Well... Sometimes I do, and sometimes I don't. And if it is not personal work but commissioned or a assignment people know in front that they are photographed.

We look at pretty pictures and all enjoy the works of Steve McCurry, or attend a World Press Photo show, or read the National Geographic... But how do you think those photographs are made?

The decisive moment is once and it disappears in a heartbeat. And you will never get it back. Photographers or artists are the only ones who can make sure it is captured otherwise it is gone forever.

It is not easy to document life. And tell how beautiful the world is. And sometimes very sad...

Let that sink in for a moment and go on by your day...

I guess it is time that I put up another record. I have spend to much time behind the laptop already...

- Cristian

Sources:

NVJ

Arnound Engelfriet (Internet Lawyer)

Ivor Rackham

Freelancer Club

RAW Photo Tours

The most awesome publication... A cover in Iran.

Couple of day a go ...

Woke up... Made some very nice fresh coffee... Read some news...

Than the doorbell rang!

It was the package delivery service. I knew there was something on it's way. I just won a old vintage Scott receiver at a online auction. So I expected that one... But surprised as I could be, the delivery guy had two packages for me!

The receiver was all cool and stuff. But as soon as I noticed the second package and saw the stamps on the envelop I knew what it was.

It was my copy of the magazine I got published in from Iran!

Mehdi, the creator of the magazine contacted me a while a go if he could use one of my photographs I took in the Nasir Al-Mulk mosque in Shiraz. To be specific, it was the one with the lady with the gown.

I agreed and some time went by. He said to me he would send me a copy. But with the whole embargo thing going on I didn't expect anything. Maybe the government would hold it or something. I don't know.

But it arrived!

So screw the amp!

I guess I don't have to tell how cool it is to see your work published. Let alone in a magazine in Iran. But a little hint. Getting a magazine out there goes a little bit different over there than here in the west and is a bit more difficult.

Mehdi did a beautiful job and the magazine is about arts and culture. I even got the cover!

He translated some articles for me. And even within the package he included some prints of his province where he lives. Borujerd...

Of course it would be amazing to be on the cover of National Geographic one day... But this... man... I guess for me it is even way cooler.

Anyways! It made me very happy!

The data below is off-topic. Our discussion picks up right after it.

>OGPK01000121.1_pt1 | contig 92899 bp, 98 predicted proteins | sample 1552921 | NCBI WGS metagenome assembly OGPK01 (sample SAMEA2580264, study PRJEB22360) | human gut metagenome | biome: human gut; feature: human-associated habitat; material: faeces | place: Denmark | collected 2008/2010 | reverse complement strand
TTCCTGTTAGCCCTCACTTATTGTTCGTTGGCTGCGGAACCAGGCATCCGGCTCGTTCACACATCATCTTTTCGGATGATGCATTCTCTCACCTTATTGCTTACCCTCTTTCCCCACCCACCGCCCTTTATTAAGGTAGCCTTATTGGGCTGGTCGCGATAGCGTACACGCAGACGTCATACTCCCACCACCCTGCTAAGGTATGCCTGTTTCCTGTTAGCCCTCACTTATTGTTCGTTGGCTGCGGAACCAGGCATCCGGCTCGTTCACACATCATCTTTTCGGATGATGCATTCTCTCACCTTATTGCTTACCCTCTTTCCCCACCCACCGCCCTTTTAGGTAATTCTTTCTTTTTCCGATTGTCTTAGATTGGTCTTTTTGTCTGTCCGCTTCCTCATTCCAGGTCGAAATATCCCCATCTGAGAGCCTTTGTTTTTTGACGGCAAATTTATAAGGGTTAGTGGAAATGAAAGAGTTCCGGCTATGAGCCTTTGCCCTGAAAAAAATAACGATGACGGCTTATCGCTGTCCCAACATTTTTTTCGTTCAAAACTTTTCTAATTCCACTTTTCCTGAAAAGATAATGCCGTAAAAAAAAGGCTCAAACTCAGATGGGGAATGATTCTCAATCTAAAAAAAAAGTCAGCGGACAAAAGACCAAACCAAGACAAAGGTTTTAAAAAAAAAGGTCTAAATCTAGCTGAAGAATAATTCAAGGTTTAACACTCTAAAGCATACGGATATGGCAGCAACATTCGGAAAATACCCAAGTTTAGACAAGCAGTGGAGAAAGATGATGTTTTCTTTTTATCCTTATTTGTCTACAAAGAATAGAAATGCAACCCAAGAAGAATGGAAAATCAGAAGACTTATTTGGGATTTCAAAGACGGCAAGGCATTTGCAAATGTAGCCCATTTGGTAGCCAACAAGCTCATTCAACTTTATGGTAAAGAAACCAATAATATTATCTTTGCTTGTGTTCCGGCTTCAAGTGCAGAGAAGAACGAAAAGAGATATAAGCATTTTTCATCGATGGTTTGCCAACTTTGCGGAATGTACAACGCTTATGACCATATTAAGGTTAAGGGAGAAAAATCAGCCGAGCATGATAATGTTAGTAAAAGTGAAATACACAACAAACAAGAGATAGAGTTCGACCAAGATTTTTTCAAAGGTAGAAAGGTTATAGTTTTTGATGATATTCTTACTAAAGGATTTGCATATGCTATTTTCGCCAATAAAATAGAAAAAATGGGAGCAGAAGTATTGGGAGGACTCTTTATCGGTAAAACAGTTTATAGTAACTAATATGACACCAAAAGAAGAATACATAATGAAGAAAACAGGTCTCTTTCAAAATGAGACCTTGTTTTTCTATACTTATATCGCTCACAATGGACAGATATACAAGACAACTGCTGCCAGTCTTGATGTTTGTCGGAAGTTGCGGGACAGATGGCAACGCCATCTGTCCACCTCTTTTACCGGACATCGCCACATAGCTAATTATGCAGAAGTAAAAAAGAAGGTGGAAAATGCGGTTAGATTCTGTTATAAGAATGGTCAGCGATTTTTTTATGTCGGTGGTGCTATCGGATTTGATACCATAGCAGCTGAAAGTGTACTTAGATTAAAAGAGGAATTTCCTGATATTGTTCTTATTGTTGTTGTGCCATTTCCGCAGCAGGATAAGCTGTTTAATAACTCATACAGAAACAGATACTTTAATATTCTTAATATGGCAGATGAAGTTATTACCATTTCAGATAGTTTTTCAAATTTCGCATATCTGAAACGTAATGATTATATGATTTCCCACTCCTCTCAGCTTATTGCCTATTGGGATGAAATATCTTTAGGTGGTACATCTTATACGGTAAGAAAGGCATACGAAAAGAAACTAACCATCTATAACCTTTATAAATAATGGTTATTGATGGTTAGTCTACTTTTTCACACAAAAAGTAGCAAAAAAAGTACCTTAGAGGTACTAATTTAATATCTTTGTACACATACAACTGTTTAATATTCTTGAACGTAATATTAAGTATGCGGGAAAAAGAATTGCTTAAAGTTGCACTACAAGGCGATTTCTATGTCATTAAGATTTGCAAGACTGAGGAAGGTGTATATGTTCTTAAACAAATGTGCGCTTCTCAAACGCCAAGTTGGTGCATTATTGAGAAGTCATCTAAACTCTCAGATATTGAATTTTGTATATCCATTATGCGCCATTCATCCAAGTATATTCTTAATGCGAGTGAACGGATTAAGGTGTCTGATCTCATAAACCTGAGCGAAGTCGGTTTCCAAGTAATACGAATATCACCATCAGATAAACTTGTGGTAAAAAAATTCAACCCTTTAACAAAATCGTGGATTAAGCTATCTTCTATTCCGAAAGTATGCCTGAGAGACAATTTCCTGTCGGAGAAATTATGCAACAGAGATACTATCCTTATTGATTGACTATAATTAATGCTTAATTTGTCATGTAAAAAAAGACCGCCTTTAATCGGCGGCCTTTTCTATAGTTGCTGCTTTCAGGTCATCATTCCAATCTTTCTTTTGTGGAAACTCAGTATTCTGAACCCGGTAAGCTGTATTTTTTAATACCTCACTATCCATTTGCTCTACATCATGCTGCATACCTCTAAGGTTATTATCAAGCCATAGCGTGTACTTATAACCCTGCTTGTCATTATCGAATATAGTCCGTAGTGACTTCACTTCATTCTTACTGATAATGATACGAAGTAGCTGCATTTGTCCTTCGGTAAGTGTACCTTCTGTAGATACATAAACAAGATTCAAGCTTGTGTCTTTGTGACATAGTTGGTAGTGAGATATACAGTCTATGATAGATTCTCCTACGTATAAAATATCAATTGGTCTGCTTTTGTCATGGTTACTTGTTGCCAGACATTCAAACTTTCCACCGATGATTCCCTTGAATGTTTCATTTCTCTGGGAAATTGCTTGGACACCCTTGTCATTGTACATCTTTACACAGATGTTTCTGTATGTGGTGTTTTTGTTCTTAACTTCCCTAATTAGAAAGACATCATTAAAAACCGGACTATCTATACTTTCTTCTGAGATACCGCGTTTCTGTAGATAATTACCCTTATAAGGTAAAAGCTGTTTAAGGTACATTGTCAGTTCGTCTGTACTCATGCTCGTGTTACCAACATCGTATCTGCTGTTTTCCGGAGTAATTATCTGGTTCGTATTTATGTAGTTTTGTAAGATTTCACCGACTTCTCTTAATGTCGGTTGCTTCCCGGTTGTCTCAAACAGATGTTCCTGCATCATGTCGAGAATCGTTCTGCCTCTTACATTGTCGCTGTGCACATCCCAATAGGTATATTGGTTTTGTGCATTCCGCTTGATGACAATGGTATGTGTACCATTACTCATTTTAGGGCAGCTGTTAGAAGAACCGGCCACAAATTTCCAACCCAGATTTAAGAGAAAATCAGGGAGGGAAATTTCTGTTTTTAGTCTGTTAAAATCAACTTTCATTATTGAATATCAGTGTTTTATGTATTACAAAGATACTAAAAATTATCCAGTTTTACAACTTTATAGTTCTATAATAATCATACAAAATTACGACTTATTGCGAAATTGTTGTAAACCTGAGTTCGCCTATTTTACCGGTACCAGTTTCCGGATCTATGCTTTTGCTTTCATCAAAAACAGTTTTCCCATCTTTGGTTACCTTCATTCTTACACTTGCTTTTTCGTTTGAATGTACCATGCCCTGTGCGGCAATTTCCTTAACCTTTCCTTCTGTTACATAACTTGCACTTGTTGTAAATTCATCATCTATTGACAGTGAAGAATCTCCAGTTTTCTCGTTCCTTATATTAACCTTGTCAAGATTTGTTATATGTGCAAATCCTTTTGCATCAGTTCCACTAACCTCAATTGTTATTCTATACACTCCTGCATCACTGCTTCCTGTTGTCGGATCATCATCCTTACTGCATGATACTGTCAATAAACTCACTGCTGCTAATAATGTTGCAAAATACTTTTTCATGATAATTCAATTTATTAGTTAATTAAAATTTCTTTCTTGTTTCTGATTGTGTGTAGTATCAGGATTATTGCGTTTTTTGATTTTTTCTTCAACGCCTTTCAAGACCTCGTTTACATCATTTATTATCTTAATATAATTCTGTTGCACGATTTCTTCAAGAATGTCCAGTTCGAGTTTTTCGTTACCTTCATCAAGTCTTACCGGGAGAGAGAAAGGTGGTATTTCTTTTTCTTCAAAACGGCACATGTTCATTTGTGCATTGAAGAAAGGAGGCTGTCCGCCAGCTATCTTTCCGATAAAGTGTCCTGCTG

I put some photos below if you want to have a look.

P.S.

The receiver is awesome too. Listening to my records while I am writing...

 

The importance of printing your work...

The doorbell rang..

I did not expect anything. But still... In the back of my mind I hoped it would be something I was waiting for... And hot damn... It was!

The delivery man had a huge safety box! After I dragged it to my apartment I was finally able to open it... And each layer I removed I was getting me happier and happier...

I can not describe fully how cool it is to hold your own work in your hands in physical form.

Normally in this day and age most of the images we create we only see digital. But at least for me, it loses a lot of it's charm. For me it is in the same ballpark as listening to a record. Or reading a real book. Only times a hundred. If you could stare to a image for hours and lose yourself in it, you know you are on the right track. And with printing, it gets you there...

I guess that is why art is meant to be experienced for real. And just on you computer screen or phone.

Printing also has other benefits. Besides it is freaking awesome! You will think about the details more. And how you will shoot next time. There is a whole process involved before you can actually send it to the printer....

What kind of size do I want? What kind of paper do I need? You have to order some samples because you will see your image transform before your eyes as soon as you put it behind glass...

How do I need to deliver my files? What kind of frame do I want? And also you have to account for your passe-partout. Don't know the english word for that, so you will have to forgive me. It is the big ass white are black border around your image.

And than also other important stuff. What is the purpose of a image? Are you going to sell it? And the most difficult, what is the price of your product going to be?